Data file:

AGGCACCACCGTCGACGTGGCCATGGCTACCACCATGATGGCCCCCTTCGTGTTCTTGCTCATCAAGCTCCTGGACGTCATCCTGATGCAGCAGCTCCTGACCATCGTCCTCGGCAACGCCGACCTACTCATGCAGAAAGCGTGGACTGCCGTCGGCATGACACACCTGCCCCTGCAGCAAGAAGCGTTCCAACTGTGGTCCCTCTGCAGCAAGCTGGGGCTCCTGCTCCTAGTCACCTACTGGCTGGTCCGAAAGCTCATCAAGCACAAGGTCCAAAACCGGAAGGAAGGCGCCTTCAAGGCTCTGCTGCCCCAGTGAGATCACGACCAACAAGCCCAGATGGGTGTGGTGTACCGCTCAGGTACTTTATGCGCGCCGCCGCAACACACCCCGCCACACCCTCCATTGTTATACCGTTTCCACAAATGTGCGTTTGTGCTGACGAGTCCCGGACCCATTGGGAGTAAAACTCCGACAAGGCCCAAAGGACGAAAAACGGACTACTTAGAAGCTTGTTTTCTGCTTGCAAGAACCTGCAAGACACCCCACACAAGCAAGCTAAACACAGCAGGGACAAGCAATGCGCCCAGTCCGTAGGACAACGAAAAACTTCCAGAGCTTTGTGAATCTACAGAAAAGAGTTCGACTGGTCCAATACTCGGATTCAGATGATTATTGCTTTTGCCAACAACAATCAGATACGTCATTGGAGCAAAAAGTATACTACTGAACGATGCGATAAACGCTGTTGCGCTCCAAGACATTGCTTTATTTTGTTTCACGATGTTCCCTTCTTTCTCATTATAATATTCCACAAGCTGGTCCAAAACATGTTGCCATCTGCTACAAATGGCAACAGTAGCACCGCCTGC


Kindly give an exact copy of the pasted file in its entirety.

AGGCACCACCGTCGACGTGGCCATGGCTACCACCATGATGGCCCCCTTCGTGTTCTTGCTCATCAAGCTCCTGGACGTCATCCTGATGCAGCAGCTCCTGACCATCGTCCTCGGCAACGCCGACCTACTCATGCAGAAAGCGTGGACTGCCGTCGGCATGACACACCTGCCCCTGCAGCAAGAAGCGTTCCAACTGTGGTCCCTCTGCAGCAAGCTGGGGCTCCTGCTCCTAGTCACCTACTGGCTGGTCCGAAAGCTCATCAAGCACAAGGTCCAAAACCGGAAGGAAGGCGCCTTCAAGGCTCTGCTGCCCCAGTGAGATCACGACCAACAAGCCCAGATGGGTGTGGTGTACCGCTCAGGTACTTTATGCGCGCCGCCGCAACACACCCCGCCACACCCTCCATTGTTATACCGTTTCCACAAATGTGCGTTTGTGCTGACGAGTCCCGGACCCATTGGGAGTAAAACTCCGACAAGGCCCAAAGGACGAAAAACGGACTACTTAGAAGCTTGTTTTCTGCTTGCAAGAACCTGCAAGACACCCCACACAAGCAAGCTAAACACAGCAGGGACAAGCAATGCGCCCAGTCCGTAGGACAACGAAAAACTTCCAGAGCTTTGTGAATCTACAGAAAAGAGTTCGACTGGTCCAATACTCGGATTCAGATGATTATTGCTTTTGCCAACAACAATCAGATACGTCATTGGAGCAAAAAGTATACTACTGAACGATGCGATAAACGCTGTTGCGCTCCAAGACATTGCTTTATTTTGTTTCACGATGTTCCCTTCTTTCTCATTATAATATTCCACAAGCTGGTCCAAAACATGTTGCCATCTGCTACAAATGGCAACAGTAGCACCGCCTGC